Saturday, July 4, 2015

The Hero with a Thousand Faces by Joseph Campbell

The standard path of the mythological adventure of the hero is a magnification of the formula represented in the rites of passage: separation--initiation--return . . . .

The last couple of months have been telling me to read Campbell's work: I read Storytelling for Lawyers, watched episodes IV--VI of Star Wars, and then after doing some internet research of Dan Harmon (while trying to guess whether there would be a Community movie), I found an entire series of articles by Harmon about story telling.  See here; here; here; here; here; and here.  All of these are heavily influenced by Campbell's theories.  (One might even say, these were my call to adventure!  Get it?  See what I did there?  Get it?).

In college I was introduced to Campbell's theory during a class on German myths.  It was interesting and straightforward, and obviously applied to a substantial number of stories.  So, since then, I did not think reading the book worth my time (I assumed the cursory treatment was good enough for my purposes).  I was wrong.

Campbell's theory is much more than a formula that applies to many myths.  It is a theory of human nature, and explains how myths illuminate our understanding of that nature.  That is, the monomyth parallels the human experience, the human journey; and so understanding the monomyth helps us understand ourselves.

This helps to explain why the monomyth has such universal application: by reflecting a pattern that applies to myths from all over the world and spread over different time periods, the monomyth reflects something fundamental about how we understand the human experience.  We begin in a status quo, we leave the status quo, we return to a changed status quo.  This parallels non-existence, existence, and then non-existence (i.e., pre-life, life, and death).  It also parallels the journey of trying to improve or change anything.

Although it is not a goal for Campbell, the book has a lot to offer to anyone who wants to understand story-telling.  This, I think, is why his work was so important to George Lucas in creating Star Wars and Dan Harmon: the formula that Campbell explains also explains what a story is.  And, although you can follow it step by step (see Star Wars), you can also just follow a basic version of the formula to create television (see Community).

Incidentally, I've found the work to illuminate even my legal writing because it's helped me conceptualize effective story telling as compared to ineffective story telling.

One last reflection: there is an eery way in which a lot of major anime I can think of follows Campbell's monomyth, almost to every single step.  I'm thinking specifically of Dragon Ball Z, Naruto, Evangelion, and, a show I've been watching on Netflix, Magi.  Of particular note, these shows all include some sort of confrontation/interaction with the mother/father figures.  I don't know what to make of this, other than it's interesting.

Highly recommended.


Christopher said...

This stuff was the hot shit about sixty years ago, but my understanding is that no one really takes it seriously anymore. Probably for good reason. You should Robert Graves' The White Goddess, though, which is similar except that it is the work of a completely insane person.

Randy said...

Do you think no one takes it seriously anymore because psychoanalysis has fallen out of favor? Or do you think Campbell's theory is just substantively problematic?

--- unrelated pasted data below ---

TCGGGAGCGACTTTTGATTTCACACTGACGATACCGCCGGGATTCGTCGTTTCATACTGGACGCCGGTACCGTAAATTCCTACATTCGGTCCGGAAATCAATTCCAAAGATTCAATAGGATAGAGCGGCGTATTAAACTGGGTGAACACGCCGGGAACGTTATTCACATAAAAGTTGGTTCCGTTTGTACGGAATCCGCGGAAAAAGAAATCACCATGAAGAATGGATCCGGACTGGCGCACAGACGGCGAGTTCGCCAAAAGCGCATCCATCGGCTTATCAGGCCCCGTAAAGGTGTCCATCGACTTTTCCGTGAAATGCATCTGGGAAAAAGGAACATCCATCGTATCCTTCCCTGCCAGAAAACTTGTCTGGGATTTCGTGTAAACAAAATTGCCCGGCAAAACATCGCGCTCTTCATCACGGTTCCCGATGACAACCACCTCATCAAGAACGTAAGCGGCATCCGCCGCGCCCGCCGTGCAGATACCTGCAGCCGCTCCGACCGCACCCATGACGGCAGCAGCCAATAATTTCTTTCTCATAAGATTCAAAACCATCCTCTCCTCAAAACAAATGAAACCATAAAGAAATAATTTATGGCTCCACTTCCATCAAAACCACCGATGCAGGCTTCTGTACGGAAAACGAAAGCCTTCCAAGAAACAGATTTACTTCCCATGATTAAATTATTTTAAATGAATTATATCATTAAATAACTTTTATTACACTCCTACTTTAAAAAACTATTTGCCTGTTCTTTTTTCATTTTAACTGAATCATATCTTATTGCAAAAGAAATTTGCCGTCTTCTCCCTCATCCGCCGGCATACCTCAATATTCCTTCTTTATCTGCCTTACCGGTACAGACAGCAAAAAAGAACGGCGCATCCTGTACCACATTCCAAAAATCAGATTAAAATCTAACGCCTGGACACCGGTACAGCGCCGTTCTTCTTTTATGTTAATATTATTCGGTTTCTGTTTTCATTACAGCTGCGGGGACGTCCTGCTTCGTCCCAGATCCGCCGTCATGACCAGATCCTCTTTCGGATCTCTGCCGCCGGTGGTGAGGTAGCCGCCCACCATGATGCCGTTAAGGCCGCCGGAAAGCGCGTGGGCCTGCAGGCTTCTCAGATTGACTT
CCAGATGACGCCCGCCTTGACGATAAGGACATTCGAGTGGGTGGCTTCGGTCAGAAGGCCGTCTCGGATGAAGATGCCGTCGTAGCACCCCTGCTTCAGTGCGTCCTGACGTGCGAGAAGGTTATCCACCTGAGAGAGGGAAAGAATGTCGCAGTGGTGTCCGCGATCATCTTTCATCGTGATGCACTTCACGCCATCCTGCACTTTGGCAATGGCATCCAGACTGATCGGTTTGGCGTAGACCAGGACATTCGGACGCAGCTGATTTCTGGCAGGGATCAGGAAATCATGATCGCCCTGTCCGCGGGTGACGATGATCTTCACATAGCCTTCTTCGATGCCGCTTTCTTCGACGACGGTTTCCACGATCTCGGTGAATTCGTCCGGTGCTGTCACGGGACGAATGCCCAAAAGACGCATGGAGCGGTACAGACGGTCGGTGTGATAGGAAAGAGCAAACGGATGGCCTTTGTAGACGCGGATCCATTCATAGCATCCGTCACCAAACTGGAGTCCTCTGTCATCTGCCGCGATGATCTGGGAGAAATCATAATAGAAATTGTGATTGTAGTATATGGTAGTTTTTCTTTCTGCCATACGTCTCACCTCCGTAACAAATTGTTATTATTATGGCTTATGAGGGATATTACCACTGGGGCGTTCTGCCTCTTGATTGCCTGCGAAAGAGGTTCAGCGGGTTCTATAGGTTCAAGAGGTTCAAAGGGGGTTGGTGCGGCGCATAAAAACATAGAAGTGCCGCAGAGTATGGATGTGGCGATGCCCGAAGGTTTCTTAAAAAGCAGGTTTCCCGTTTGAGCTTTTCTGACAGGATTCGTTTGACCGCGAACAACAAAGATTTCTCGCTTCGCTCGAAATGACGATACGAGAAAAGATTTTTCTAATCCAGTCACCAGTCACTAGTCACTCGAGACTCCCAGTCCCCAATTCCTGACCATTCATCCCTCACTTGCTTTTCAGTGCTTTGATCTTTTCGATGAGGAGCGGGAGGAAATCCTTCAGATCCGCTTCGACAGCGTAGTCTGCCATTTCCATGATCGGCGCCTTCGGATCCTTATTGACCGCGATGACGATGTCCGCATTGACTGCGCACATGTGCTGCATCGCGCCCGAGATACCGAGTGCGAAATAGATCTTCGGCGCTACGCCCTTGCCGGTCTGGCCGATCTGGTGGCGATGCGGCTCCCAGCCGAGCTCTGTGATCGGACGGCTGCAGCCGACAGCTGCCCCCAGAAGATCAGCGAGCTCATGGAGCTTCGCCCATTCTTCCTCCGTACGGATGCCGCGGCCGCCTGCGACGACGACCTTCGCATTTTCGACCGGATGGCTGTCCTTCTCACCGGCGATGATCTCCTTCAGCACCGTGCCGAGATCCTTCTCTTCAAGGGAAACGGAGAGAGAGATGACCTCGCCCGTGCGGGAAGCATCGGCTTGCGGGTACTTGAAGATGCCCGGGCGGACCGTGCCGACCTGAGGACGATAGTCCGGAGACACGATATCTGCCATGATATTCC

Christopher said...

So, I can't really speak about Campbell, only Graves, who really thought about this as WAY more than a framework for telling a story; he thought of every religious myth and poem as telling essentially the SAME story. That's part of the problem: at some stage, it becomes way too reductive. Psychoanalysis is still around, but I don't think anybody really thinks about Jungian archetypes in a serious way--do they?

The other problem is that in practice, these theories lend themselves to cultural imperialism because they turn less visible religions and myth systems into pale versions of more visible religions and myth systems. Something happens to them like the round peg that gets cut so it can fit into the square hole.

Have you ever read Middlemarch? I think there's a good reason George Eliot gave Causubon the task of creating a "key to all mythologies," and that is that it is a fool's game.

Randy said...

Fair: I think Campbell's goals were similar to Graves then. I think for Campbell, the framework reflects the subconscious of the mind, and thus represents a universal story. However, to be fair to Campbell, I think he was really focused only on "myths," not all stories. I think the difference matters for him because myths more intentionally have moral lessons for their audiences.

I hadn't thought about cultural imperialism, but that makes sense.

For my purposes, Campbell's book has been helpful. I did not know it when I picked up the book, but what I'm really interested in is "narrative theory." This book served as a handy introduction. So...get ready for more reviews about story structure. I guess.

Christopher said...

SO there's lots of interesting stuff in narrative theory/narratology that people still use. Vladimir Propp made a really influential study of the narratives of folk tales that is still used to classify them today. The book I reviewed a couple of months ago, The Sense of an Ending, is basically about the relationship between narrative theory and the human fear of death. I know there's more and if I think of a good one I'll let you know.